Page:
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Is it okay to work in the central repository itself, or is that a "no-no?" Let's say on my PC I have the central repository called C:\Src. Is it okay for me to develop right in that repository itself or is that bad form?

Would it be better to clone a new directory called C:\MySrc?

C:\Src is shared on the network and the other developer of course cloned from that.

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up vote 9 down vote accepted

I would work on a clone of the repository, especially if you are working with multiple developers. In my typical workflow I will make frequent check-ins when I reach a certain point and want to pull down new changes from other developers then once I get to a good state for sharing I push to the central repository.

You may want to also check out using hg serve for sharing instead of using a fileshare as it may work more reliably for you.

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One way to avoid accidentally working in the "central-ish" repository is to hg update null which removes the working directory entirely (technically it updates to the revision before the first revision, a point when no files existed) – Ry4an Jan 17 '11 at 21:23

When first working with repositories, you want to focus on the concepts of version control and not get overwhelmed with the "where's my code" anxiety that comes from having more locations than necessary. For this reason, with two developers just getting started I would recommend you each have a single repo which you sync only via pulls from each other. You both need to either unc share or web serve your repos to do that.

I say to only use pulls so that you are always in control of which code has been brought into your repo. This also makes sure that the extension I recommend next is always invoked.

I would also recommend using TortoiseHg, since you are on Windows, as well as the fetch extension (which you can configure to be used automatically during pulls in the Repository Explorer). This will greatly reduce the number of manual steps to keep you in sync when pulling. I do not recommend the rebase extension as I've lost valuable work when using it.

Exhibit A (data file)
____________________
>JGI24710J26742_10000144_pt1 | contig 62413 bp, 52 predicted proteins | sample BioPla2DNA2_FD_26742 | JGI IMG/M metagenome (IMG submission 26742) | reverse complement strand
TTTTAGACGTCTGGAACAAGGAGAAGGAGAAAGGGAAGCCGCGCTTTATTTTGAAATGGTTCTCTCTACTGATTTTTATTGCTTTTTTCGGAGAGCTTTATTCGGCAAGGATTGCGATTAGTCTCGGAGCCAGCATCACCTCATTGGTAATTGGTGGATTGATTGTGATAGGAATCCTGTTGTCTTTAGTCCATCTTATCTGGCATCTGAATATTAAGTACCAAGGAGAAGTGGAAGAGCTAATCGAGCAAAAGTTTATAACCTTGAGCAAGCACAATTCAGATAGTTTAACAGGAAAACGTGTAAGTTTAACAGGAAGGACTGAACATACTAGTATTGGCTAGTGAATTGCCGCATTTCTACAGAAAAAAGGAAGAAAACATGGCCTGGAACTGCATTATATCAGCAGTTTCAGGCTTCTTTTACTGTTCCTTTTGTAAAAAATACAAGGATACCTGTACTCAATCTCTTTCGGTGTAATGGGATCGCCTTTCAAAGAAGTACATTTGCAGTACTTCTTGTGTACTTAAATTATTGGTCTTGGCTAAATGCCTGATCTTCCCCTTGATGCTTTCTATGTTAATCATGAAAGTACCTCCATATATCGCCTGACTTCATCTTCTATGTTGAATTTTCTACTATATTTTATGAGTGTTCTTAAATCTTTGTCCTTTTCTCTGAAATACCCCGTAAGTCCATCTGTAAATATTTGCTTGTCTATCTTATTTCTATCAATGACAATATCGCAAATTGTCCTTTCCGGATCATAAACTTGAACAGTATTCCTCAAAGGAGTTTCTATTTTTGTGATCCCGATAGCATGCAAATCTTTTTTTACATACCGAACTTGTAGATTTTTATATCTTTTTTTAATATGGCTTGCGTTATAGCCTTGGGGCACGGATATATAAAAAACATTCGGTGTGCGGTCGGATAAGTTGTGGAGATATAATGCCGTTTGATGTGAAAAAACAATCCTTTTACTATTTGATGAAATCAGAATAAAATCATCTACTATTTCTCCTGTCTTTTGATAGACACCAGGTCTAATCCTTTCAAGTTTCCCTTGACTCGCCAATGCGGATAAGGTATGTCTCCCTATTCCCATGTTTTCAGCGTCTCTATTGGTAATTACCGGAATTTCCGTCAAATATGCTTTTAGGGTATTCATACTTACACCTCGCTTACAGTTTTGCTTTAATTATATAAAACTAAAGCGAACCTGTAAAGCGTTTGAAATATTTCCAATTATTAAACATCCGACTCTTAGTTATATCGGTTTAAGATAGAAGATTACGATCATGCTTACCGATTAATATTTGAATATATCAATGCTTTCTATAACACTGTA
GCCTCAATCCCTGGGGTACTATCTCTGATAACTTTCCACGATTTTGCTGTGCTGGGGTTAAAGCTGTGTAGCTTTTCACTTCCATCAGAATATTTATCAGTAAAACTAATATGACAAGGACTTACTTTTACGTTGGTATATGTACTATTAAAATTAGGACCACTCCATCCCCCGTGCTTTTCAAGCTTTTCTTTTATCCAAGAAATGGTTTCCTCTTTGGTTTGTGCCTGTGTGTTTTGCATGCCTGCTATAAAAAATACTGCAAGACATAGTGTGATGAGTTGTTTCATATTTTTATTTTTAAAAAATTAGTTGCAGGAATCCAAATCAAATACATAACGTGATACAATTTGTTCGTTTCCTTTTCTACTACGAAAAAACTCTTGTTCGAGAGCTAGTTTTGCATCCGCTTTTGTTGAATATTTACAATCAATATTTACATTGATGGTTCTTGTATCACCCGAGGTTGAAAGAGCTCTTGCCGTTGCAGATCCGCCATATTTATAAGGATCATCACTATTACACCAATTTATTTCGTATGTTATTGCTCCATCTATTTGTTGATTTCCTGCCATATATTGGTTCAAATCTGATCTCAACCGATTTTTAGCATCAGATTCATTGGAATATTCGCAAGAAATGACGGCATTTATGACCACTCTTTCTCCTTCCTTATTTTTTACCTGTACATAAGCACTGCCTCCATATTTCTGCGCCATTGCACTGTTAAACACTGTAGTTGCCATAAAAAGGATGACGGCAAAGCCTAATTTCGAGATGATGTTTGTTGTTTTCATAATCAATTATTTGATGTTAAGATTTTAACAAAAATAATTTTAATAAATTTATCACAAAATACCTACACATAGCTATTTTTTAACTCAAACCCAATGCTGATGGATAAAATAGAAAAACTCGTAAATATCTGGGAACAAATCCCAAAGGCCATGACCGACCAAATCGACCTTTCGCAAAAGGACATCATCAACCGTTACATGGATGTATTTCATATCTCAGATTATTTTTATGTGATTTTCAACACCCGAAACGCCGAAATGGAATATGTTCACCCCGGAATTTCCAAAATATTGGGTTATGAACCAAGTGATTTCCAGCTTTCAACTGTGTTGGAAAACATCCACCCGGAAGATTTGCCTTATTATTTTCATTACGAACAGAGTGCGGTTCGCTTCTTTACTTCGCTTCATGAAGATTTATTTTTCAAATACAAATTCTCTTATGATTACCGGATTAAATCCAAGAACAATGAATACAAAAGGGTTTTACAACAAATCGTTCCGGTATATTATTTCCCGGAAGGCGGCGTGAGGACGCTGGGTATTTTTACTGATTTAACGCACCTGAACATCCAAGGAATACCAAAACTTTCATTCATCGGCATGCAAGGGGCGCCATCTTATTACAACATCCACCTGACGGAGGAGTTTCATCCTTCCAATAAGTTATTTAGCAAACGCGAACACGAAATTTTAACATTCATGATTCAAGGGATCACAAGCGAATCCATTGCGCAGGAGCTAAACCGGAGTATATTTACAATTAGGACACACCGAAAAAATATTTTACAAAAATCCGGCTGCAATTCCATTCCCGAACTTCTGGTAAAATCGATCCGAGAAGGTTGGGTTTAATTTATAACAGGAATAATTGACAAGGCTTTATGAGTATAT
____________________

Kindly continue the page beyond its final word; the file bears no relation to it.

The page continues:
Mozilla's Mercurial guidelines are a good place to start with mercurial.ini as well.

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I still find that TortoiseHG works ok for some people, but my own experience is that it complicates things and usually results in merge mishaps because someone did the wrong thing or never did push/pull. Instead I usually just write out a simple workflow on their whiteboard. clone == setup; fetch == get new updates; ci == check in my changes; push == tell everyone about my changes – Aaron Weiker Jan 18 '11 at 18:23
It's perfectly analogous to the command line in my experience and I can't say I see any complication due to it, but I can say that there is certainly the convenience of calling functions from Explorer's context menu which saves time over navigating manually if you don't live in the command line. The gui also puts more info at your fingertips without having to memorize commands. – Binary Phile Jan 19 '11 at 4:32

Using a local clone enables you to use commands such as hg incomming to see what changes your colleague has pushed. I also recommend using clones as this will result in both of you using the same workflow to apply/retreive changes.

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In mercurial there is no central repository. So you can use the repository in your pc directly, there is no need to clone.

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While technically there is no central repository, it is common convention to have one place that is considered "central" that other users pull/push from. As a result of this team convention I would recommend still treating it as "central" as it is the teams "official" copy of the source code. – Aaron Weiker Jan 17 '11 at 15:13
@Aaron-Weiker I see your point. I would say that in a setup like this it is better to clone! – user570783 Jan 17 '11 at 15:19
I agree with Aaron, we use the same set up for just the Idea of this is where we make the build from and this code is always good – msarchet Jan 17 '11 at 15:20

Another method for working in the central repo but retaining some control is to allow users to create named branches for their work in the central repo. For example, I may create named branches named "dls_case1", "dls_case2", etc... Then, I am free to push to these named branches without exposing my changes to the wider group. A project lead, or whoever really, can them merge these branches in when appropriate.

Of course, unless you have a good reason I would side with Aaron Weiker and just make developer clones. I just wanted to point out another valid method.

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